By the end of the decade total repayments, including interest, would have reached pounds 500m, BAe added. From then on the government will receive a royalty on every A320 delivered. The A320 has been Airbus's best selling jet with world-wide sales standing at more than 1,150.
The announcement came as BAe prepares to seek launch aid for the next Airbus Industrie project, the A3XX - a 600-seater super jumbo expected to cost at least $8bn (pounds 5bn) to develop. BAe, which has a 20 per cent stake in the four-nation Airbus consortium, is likely to apply for pounds 200m- pounds 300m in government support.
The A320 was the first full Airbus programme in which BAe participated from the start and launch aid, both for that aircraft and the later A330- A430 series, was heavily criticised by the US administration and US planemakers.
But BAe said that for every pounds 1 it had borrowed to finance the A320, the Government will have recovered pounds 2, proving the A320 has been an engineering money-spinner for the UK.
Had the Government deposited the same amount in a building society it would have received pounds 2.34 for every pounds 1 while an investment in the stock market would have produced a seven-fold return. Alternatively, pounds 250m invested in BAe shares in 1984 would be worth pounds 880m.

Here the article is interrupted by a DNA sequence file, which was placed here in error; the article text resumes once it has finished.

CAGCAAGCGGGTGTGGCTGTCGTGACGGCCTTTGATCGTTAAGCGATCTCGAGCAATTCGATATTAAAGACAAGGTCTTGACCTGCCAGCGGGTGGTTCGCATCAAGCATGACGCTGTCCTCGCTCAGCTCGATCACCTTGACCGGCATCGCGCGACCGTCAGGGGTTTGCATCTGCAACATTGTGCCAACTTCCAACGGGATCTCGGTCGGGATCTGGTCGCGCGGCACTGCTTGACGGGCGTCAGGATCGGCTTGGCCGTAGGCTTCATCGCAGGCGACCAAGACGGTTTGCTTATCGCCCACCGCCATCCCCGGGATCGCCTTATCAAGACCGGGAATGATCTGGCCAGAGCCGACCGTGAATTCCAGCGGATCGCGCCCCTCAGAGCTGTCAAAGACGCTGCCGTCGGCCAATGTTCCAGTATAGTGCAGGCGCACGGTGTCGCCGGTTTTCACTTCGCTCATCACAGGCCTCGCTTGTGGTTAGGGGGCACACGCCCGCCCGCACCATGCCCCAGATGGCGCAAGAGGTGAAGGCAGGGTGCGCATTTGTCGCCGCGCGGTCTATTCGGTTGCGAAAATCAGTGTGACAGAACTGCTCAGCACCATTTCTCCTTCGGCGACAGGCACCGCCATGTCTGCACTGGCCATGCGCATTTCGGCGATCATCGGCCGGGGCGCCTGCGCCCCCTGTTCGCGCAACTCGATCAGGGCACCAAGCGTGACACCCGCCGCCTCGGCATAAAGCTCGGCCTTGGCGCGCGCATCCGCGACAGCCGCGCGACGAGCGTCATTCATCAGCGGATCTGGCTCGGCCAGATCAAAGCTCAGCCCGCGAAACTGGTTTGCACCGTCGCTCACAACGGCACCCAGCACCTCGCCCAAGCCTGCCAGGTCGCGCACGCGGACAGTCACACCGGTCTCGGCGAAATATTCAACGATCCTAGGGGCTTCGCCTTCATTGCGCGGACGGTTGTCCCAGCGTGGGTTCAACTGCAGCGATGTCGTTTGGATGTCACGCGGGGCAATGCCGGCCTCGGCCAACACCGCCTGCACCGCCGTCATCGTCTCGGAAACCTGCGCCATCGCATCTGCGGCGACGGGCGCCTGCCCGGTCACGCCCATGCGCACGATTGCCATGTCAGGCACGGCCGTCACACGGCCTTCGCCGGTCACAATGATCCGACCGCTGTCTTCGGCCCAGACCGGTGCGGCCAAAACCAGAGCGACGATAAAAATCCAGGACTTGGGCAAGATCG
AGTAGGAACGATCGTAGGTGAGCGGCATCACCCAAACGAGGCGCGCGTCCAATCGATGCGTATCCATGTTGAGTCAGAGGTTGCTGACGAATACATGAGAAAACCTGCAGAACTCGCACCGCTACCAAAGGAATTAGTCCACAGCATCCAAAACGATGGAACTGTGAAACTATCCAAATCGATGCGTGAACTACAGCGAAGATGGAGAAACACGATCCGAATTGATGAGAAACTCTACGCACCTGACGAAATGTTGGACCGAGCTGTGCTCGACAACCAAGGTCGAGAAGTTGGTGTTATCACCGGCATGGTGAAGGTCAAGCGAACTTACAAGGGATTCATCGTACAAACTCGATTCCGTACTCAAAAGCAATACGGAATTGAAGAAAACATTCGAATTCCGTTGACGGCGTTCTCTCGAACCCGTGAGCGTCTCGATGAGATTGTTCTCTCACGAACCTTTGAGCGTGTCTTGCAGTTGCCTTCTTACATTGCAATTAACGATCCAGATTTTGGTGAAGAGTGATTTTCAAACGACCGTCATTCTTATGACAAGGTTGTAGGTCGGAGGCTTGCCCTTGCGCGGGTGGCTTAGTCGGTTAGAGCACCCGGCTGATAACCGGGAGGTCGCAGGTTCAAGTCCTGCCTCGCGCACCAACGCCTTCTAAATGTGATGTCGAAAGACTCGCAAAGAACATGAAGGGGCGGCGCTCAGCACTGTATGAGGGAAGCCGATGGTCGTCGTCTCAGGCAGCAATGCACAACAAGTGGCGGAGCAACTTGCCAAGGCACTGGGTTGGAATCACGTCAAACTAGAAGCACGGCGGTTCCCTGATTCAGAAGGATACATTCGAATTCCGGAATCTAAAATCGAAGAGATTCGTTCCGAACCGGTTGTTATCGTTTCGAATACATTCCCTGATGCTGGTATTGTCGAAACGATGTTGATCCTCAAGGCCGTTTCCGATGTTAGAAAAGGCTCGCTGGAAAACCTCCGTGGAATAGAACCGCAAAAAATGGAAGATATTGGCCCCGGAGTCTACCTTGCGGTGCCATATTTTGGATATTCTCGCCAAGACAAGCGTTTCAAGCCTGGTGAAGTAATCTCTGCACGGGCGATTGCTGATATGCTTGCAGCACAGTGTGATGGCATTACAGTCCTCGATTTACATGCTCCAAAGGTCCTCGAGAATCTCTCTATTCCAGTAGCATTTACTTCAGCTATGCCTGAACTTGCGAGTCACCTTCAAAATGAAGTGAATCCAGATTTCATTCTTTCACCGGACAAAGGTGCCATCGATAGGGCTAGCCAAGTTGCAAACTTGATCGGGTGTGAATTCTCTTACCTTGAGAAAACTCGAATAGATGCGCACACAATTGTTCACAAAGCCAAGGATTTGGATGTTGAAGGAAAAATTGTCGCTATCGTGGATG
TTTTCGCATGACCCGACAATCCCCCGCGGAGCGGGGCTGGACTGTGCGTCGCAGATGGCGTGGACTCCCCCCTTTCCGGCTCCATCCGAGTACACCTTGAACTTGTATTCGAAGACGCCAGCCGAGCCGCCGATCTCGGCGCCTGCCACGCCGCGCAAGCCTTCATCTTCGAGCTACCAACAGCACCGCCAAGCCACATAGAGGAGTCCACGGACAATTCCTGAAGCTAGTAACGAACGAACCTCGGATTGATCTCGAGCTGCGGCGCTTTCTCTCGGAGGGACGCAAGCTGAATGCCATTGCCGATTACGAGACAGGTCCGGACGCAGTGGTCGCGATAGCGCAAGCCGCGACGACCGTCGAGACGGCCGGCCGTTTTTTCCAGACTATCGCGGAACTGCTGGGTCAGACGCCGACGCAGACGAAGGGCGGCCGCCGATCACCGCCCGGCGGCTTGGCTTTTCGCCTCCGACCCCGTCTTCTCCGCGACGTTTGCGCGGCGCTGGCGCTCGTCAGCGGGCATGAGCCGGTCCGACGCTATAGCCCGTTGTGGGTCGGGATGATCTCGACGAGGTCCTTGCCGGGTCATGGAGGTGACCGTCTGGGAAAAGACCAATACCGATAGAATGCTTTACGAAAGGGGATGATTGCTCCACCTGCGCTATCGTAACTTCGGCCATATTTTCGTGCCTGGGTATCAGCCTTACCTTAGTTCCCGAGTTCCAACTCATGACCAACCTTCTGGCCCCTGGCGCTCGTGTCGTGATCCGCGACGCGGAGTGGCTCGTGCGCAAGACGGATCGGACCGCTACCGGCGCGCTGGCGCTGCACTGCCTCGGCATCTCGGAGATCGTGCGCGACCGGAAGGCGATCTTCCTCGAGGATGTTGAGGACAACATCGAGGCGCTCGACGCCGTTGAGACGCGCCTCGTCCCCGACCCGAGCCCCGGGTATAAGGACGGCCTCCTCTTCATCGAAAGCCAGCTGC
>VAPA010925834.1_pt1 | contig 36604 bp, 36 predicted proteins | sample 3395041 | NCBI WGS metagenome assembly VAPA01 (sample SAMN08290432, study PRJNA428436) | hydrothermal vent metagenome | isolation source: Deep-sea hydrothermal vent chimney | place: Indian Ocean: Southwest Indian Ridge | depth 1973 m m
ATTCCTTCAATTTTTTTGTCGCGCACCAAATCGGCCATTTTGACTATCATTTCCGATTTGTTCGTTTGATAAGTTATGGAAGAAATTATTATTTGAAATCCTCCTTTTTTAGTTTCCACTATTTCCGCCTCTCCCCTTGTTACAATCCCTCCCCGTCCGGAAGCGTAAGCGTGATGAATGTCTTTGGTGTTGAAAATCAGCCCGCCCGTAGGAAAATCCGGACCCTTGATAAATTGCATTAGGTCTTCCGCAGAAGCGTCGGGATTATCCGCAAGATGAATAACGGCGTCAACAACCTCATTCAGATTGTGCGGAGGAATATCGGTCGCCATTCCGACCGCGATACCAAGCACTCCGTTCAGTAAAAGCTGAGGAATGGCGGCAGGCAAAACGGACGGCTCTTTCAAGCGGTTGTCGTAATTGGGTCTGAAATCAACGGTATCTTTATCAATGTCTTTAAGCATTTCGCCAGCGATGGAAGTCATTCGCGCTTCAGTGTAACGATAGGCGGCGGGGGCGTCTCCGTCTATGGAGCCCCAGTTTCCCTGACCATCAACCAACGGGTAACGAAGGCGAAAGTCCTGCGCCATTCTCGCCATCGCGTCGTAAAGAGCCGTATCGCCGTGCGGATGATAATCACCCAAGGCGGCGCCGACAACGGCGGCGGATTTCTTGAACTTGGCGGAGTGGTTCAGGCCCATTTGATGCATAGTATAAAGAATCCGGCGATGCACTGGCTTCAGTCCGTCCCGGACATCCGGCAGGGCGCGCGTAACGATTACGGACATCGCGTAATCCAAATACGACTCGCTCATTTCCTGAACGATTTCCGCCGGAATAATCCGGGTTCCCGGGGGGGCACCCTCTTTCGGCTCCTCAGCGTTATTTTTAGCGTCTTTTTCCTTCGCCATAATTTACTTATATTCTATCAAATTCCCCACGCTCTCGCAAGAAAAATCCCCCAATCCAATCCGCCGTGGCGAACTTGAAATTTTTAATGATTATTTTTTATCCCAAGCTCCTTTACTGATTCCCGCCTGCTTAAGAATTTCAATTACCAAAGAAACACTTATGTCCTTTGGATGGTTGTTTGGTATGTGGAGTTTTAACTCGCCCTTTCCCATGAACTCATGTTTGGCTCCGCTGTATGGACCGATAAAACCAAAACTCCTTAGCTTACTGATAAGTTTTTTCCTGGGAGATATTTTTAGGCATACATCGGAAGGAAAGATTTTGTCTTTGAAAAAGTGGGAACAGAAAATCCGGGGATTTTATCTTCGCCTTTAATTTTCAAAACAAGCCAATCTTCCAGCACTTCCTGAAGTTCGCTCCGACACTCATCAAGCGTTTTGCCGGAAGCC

BAe said, however, that the Airbus programme had also been a significant wealth creator for the economy, safeguarding 25,000 direct and indirect jobs and adding nearly pounds 1bn a year to Britain's trade balance.
The A320, a 250-seater single aisle aircraft designed to compete with the Boeing 737, entered service in March, 1988. Two derivatives, the 185-seater A321 and the 126-seater A319 have since been introduced. The launch aid was repayable in tranches depending on certain sales targets being met.
For the larger A330-A340 programme, which cost pounds 4.5bn to launch, BAe received a total of pounds 450m in support, again repayable through a levy on sales. Repayments are due to begin later this year.
The A330-A340 programme was launched in 1987. Orders for the two aircraft stand at 349 from 41 customers, of which 150 have so far been delivered. The launch of the programme was the centre of a huge diplomatic row between the US and the Airbus partner governments - Britain, France, Germany and Spain - over American allegations that the state support was illegal under world trade rules. Launch aid covered about half the cost of the programme.
The US administration went as far as to send two envoys on a trip around the capitals of Europe to argue its case. As a result of a deal on state aids hammered out eventually through Gatt, launch aid for large aircraft programmes is now limited to a maximum of 33 per cent.
Airbus is aiming to raise 40 per cent of the funding for the A3XX from risk-sharing partners outside the consortium, leaving the four Airbus members and their governments to find at least $4.8bn in support.
Boeing and McDonnell Douglas, the two US planemakers, are sceptical of Airbus's estimates, claiming it could cost up to $18bn to launch the A3XX. Earlier this year Boeing cancelled plans to launch its super jumbo, saying the market did not justify $7bn launch costs.
Boeing puts the market for a jet seating more than 550 at fewer than 500 while Airbus puts it near 1,400 over the next 20 years.Reuse content